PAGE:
Let's set the stage
Bob is a Developer at a company. Bob has a new project on setting up IPv6 Networking which he's not familiar with. He wants to use the new Alice AI which he's heard so much about. However, he's not sure how much to share with Alice and he's heard of Mallory who's always trying to hack the company and hold them to ransom.
We'll add a lead indicator of risk percentage based on what is sent and how likely that is to occur as well as how bad the security issues are by smell (risk + likelihood). More of an example of what risk level we are at and some likely threats.
Where to start?
Query 1: "What can I do to implement IPv6?"
At this point, the fact you might be implementing IPv6 is apparent to anyone that can see the traffic.
Risk level: low
Likely hood of attack: low
Possible issues: OSINT
Side note: Standard prompt mistake is not indicating to answer as the expert. Either the tool is the issue and should have known or the user needs to adjust their prompts. Let's assume this is handled by the tool rather than polluting our queries.
Getting into the details
Query 2: "How do I set up the Brand name routers of Version number to handle IPv6 traffic in the quickest manner in production?"
At this point, you've given away a key number of things we could not have inferred from outside the network including:
1. Type of router (brand/version)
2. Your intent to implement it with this system.
3. You're lazy enough to use the quick setup guide in production.
As this probably isn't a two door decision in production that we can roll back if there's a breach we're getting into the high-risk area.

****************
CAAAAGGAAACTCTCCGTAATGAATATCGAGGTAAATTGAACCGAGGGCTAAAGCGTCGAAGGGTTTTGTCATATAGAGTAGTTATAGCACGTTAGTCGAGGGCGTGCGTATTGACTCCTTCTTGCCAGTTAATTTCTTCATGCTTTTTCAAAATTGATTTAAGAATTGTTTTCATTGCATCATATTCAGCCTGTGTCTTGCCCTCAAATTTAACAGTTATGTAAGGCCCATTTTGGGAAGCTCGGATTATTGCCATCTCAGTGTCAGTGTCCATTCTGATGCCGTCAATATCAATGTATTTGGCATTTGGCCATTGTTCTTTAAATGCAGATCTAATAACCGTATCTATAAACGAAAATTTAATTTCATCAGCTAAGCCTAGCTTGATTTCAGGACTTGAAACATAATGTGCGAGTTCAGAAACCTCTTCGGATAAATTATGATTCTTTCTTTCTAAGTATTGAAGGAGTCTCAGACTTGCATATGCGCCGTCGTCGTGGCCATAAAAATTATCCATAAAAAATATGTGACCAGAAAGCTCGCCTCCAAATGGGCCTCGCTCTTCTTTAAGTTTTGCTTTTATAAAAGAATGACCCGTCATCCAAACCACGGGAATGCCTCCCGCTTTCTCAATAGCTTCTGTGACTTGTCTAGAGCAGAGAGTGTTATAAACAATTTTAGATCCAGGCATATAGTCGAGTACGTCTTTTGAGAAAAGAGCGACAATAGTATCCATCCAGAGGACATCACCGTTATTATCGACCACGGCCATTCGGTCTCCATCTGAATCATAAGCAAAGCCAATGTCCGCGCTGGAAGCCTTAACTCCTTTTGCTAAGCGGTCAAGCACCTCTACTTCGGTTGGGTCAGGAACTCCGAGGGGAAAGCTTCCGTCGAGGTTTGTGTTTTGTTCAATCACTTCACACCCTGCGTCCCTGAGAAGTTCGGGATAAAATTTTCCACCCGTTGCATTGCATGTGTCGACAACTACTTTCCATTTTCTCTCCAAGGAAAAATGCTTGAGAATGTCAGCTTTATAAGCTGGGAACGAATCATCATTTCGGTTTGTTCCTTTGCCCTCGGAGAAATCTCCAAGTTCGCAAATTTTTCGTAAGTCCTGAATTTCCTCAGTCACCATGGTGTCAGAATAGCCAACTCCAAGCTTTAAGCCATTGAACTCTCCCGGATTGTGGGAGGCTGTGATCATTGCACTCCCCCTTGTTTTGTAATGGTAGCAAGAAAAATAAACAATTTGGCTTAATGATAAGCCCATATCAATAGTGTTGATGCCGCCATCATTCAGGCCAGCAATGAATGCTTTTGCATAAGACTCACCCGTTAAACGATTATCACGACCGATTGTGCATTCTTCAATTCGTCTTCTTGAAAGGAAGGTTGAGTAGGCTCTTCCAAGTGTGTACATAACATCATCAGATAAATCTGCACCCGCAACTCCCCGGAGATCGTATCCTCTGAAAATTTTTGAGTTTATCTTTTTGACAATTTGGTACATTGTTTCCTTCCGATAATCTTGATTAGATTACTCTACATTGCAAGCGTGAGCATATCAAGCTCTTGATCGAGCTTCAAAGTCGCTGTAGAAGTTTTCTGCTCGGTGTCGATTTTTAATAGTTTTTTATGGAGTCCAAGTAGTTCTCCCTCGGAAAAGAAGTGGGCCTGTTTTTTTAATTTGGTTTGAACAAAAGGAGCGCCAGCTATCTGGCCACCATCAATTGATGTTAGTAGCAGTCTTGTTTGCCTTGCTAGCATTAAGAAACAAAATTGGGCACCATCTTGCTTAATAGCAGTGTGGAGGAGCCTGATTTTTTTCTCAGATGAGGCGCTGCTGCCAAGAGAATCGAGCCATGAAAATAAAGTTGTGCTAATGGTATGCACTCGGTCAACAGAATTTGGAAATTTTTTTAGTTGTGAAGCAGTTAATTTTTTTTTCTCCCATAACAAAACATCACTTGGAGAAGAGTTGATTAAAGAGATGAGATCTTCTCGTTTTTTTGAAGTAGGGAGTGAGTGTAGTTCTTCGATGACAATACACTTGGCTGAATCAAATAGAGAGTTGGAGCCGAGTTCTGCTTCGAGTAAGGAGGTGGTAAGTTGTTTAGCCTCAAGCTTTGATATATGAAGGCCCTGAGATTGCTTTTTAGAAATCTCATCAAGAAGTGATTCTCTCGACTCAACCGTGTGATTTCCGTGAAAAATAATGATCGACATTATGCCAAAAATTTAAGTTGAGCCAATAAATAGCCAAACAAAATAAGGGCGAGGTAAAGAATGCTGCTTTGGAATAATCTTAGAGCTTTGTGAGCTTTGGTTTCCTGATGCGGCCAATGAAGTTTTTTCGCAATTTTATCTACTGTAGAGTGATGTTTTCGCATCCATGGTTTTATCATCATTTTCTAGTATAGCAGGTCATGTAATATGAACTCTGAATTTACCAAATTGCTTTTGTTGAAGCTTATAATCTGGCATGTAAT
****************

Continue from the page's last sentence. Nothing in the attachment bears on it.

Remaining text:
Risk level: medium
Likely hood of attack: medium
Smell: An unpleasant odor
Possible issues: OSINT, 0-day attack, least privileged access
Query 3: "Fix my Infrastructure as code
Code block to handle IPv6 traffic for IIS Windows 2016 servers and SQL Server 2012."
At this point, we have a compounding effect of issues. We have all of the previous issues and the revelation of the runtimes/OS server. This is also revealing the company's code which is extremely likely to be a company or individual's IP. There's also the fact that Alice records the sets of queries in order. So seemingly innocent queries that are separate can compound into an issue.
Risk level: high
Likely hood of attack: high
Smell: The Bog of Eternal Stench
Possible issues: OSINT, 0-day attack, least privileged access, IP lost, malicious code injection, OWASP top 10, malicious code across multiple files, weakening of infrastructure as code.
The possible attacker can now look up existing vulnerabilities against OS/DB that are probably out of support. As well as intercept and give back malicious code that may make it into production. Even if you're query did not include code, there could be prompt injection attacks. Even if the particular code you got was good, there could be malicious code spread out across responses. The fact that this also is Infrastructure as code could weaken the overall security.
Let the cat-and-mouse games begin!
Treat the code it produces like someone else's dirty sock. If you're org didn't prescribe this tool then you can't necessarily use it. Let alone wear it (use it in production) as you may get infected.
Build your own sock. Remember these models have limitations like they are a couple of years old, and you don't control the data or security measures around it.
The cat's out of the bag. You should assume your employees are using this. Training would go a long way to avoid this type of issue. Simulations of attacks are better as you can test if they are actively learning the content. Scanning of AI-generated content would also help. And taking ownership of those generative AI models for the Crown Jewels.
These opinions are mine and not those of my employer. This is not advice, please seek out guidance such as in the links below for concepts like zero trust.